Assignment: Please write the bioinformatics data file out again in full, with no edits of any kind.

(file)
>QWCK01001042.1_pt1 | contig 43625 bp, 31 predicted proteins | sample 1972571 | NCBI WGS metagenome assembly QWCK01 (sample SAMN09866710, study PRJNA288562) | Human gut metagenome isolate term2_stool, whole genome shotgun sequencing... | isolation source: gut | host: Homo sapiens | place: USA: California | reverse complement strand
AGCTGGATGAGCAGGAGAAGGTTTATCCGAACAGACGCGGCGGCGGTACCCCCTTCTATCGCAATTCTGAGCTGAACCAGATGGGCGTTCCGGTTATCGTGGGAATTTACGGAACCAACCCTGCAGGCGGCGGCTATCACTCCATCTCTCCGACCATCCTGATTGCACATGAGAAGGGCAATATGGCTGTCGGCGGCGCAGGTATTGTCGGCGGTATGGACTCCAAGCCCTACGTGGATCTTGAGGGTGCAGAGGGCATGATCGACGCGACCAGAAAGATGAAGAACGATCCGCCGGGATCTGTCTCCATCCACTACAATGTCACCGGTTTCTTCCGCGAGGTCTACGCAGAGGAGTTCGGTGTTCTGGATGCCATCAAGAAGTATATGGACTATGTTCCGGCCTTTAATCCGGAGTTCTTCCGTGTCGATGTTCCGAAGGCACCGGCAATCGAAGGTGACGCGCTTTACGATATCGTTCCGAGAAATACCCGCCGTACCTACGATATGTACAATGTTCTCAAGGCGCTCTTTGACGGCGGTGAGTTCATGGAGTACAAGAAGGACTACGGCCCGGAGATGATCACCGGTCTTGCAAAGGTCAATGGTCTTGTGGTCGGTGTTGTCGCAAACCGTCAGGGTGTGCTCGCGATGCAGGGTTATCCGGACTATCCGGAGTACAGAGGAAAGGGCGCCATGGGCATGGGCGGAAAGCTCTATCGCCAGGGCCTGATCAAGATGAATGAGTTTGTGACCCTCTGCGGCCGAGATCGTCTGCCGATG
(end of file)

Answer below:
>QWCK01001042.1_pt1 | contig 43625 bp, 31 predicted proteins | sample 1972571 | NCBI WGS metagenome assembly QWCK01 (sample SAMN09866710, study PRJNA288562) | Human gut metagenome isolate term2_stool, whole genome shotgun sequencing... | isolation source: gut | host: Homo sapiens | place: USA: California | reverse complement strand
AGCTGGATGAGCAGGAGAAGGTTTATCCGAACAGACGCGGCGGCGGTACCCCCTTCTATCGCAATTCTGAGCTGAACCAGATGGGCGTTCCGGTTATCGTGGGAATTTACGGAACCAACCCTGCAGGCGGCGGCTATCACTCCATCTCTCCGACCATCCTGATTGCACATGAGAAGGGCAATATGGCTGTCGGCGGCGCAGGTATTGTCGGCGGTATGGACTCCAAGCCCTACGTGGATCTTGAGGGTGCAGAGGGCATGATCGACGCGACCAGAAAGATGAAGAACGATCCGCCGGGATCTGTCTCCATCCACTACAATGTCACCGGTTTCTTCCGCGAGGTCTACGCAGAGGAGTTCGGTGTTCTGGATGCCATCAAGAAGTATATGGACTATGTTCCGGCCTTTAATCCGGAGTTCTTCCGTGTCGATGTTCCGAAGGCACCGGCAATCGAAGGTGACGCGCTTTACGATATCGTTCCGAGAAATACCCGCCGTACCTACGATATGTACAATGTTCTCAAGGCGCTCTTTGACGGCGGTGAGTTCATGGAGTACAAGAAGGACTACGGCCCGGAGATGATCACCGGTCTTGCAAAGGTCAATGGTCTTGTGGTCGGTGTTGTCGCAAACCGTCAGGGTGTGCTCGCGATGCAGGGTTATCCGGACTATCCGGAGTACAGAGGAAAGGGCGCCATGGGCATGGGCGGAAAGCTCTATCGCCAGGGCCTGATCAAGATGAATGAGTTTGTGACCCTCTGCGGCCGAGATCGTCTGCCGATG